But results were significant enough that he oked the expense of hiring a test technology firm to help roll out additional tests more quickly and easily. (Link to firm below.) Then starting in April 2003, PhoneHog went whole hog with registration form tests -- testing a total of more than 100-different tweaks, including:

- Right-column graphic:

Would a photo of a happy person holding a phone work better than a cartoon of a PhoneHog pig holding a phone? Or would it be best to junk the graphic altogether in favor of a bulleted list of benefits?

- Headline tests:

As advertising genius David Ogilvy said, 80% of the people seeing your ad only read the headline and not the body copy. Nadel's team wondered what headline would be so compelling visitors would keep on reading and then fill out the form below.

The team tried a half dozen headline tests in all, hoping to beat their control which was 'Let Our Advertisers Pay for Your Long Distance Calls' (link to samples below.)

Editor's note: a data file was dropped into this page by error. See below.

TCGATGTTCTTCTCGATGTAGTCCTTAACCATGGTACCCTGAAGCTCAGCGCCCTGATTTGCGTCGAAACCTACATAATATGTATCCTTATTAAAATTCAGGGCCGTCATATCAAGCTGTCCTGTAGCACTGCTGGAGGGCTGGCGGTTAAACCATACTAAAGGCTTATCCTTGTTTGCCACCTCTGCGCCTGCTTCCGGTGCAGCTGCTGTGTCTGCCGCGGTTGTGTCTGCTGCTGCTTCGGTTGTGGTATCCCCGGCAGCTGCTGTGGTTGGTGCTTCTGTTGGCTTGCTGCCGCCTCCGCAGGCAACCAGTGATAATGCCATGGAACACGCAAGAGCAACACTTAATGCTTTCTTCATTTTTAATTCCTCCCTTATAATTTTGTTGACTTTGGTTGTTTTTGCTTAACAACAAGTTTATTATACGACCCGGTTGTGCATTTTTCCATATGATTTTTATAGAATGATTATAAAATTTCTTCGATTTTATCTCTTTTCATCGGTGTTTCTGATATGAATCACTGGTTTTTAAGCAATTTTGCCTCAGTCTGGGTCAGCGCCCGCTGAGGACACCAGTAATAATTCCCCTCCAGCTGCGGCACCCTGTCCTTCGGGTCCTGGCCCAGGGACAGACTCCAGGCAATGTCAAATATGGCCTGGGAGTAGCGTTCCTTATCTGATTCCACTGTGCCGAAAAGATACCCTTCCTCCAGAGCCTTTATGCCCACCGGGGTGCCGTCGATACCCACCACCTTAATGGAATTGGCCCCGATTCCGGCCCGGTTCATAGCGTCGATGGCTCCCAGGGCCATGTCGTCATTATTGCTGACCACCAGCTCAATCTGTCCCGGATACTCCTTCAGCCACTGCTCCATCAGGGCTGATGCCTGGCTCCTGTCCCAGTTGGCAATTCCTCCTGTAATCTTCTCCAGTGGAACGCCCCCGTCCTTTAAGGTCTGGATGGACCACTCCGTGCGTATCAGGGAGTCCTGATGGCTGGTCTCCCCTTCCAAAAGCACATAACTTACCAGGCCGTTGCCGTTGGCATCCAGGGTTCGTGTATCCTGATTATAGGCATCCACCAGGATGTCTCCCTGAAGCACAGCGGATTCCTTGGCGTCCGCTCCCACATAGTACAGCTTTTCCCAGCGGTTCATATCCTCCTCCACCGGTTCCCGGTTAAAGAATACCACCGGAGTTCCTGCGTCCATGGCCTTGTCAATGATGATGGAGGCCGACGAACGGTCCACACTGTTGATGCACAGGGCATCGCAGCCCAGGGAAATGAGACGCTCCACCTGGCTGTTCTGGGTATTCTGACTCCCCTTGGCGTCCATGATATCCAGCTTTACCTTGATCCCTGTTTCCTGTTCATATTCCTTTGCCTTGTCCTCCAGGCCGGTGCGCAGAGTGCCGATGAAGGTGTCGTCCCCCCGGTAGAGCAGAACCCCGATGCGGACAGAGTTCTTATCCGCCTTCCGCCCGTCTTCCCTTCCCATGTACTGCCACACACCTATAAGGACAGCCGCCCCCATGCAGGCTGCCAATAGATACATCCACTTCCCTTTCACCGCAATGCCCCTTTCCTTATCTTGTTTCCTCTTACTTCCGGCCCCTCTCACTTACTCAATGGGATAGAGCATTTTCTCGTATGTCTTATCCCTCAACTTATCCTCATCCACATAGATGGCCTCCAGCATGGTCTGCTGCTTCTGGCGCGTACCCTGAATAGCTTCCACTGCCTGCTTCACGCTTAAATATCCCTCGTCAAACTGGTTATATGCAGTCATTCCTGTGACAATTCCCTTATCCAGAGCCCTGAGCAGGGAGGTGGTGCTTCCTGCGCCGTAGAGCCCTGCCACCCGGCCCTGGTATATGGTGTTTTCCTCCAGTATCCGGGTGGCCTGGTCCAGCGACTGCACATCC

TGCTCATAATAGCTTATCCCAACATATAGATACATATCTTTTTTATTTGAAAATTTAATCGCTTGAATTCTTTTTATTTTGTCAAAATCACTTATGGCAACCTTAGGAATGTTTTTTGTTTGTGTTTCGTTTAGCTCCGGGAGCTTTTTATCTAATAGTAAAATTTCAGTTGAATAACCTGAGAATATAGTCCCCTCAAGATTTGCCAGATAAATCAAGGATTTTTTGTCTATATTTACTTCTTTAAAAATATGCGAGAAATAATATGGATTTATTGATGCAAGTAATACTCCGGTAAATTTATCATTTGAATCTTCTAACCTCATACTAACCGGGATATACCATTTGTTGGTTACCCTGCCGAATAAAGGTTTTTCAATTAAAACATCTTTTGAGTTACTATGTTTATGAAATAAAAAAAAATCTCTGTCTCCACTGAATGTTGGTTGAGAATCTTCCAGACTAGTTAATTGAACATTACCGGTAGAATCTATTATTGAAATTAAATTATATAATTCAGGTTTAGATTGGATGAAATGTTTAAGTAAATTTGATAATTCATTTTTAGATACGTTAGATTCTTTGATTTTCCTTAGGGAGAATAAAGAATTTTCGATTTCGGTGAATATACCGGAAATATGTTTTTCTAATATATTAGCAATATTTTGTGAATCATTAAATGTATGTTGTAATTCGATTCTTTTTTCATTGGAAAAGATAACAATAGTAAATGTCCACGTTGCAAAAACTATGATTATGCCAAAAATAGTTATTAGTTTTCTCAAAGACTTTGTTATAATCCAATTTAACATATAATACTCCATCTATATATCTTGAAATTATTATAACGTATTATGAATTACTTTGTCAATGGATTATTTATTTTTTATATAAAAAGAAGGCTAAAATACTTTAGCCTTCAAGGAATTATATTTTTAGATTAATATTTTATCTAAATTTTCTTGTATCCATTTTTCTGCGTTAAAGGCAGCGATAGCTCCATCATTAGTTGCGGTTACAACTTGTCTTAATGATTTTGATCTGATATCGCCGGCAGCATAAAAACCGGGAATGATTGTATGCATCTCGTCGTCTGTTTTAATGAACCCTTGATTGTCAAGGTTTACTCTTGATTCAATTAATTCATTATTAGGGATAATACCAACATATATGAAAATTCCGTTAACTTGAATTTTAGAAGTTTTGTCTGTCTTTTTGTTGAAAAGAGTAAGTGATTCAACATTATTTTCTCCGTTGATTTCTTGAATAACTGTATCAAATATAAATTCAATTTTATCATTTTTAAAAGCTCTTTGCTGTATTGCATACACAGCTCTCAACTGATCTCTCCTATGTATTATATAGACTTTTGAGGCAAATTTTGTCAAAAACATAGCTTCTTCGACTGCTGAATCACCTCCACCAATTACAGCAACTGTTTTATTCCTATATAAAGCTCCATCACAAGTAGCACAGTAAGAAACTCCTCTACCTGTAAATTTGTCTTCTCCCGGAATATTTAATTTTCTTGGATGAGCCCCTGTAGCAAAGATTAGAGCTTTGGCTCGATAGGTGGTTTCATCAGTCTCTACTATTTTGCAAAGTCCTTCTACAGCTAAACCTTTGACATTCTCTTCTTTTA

- Putting the form flush-left versus centered

- Colors: Spot use of red, blue, yellow

- Whimsical cartoony-logo versus more serious-looking logo

- Wording of the privacy policy summary which appears on the page

- Links for more information versus no links

- Wording on the submission button (Example, "Join" versus "Send me a Free Calling Card")

Nadel's team tracked initial conversion winners as well as lifetime value for each test by watching the first 90-days of account activity like hawks.

He explains, "It does become quite predictable -- x% of lifetime revenue is earned in the first quarter. There's a chart we've developed. We can even do it within the first month, that gives us a good estimate, but first quarter gives us the best idea."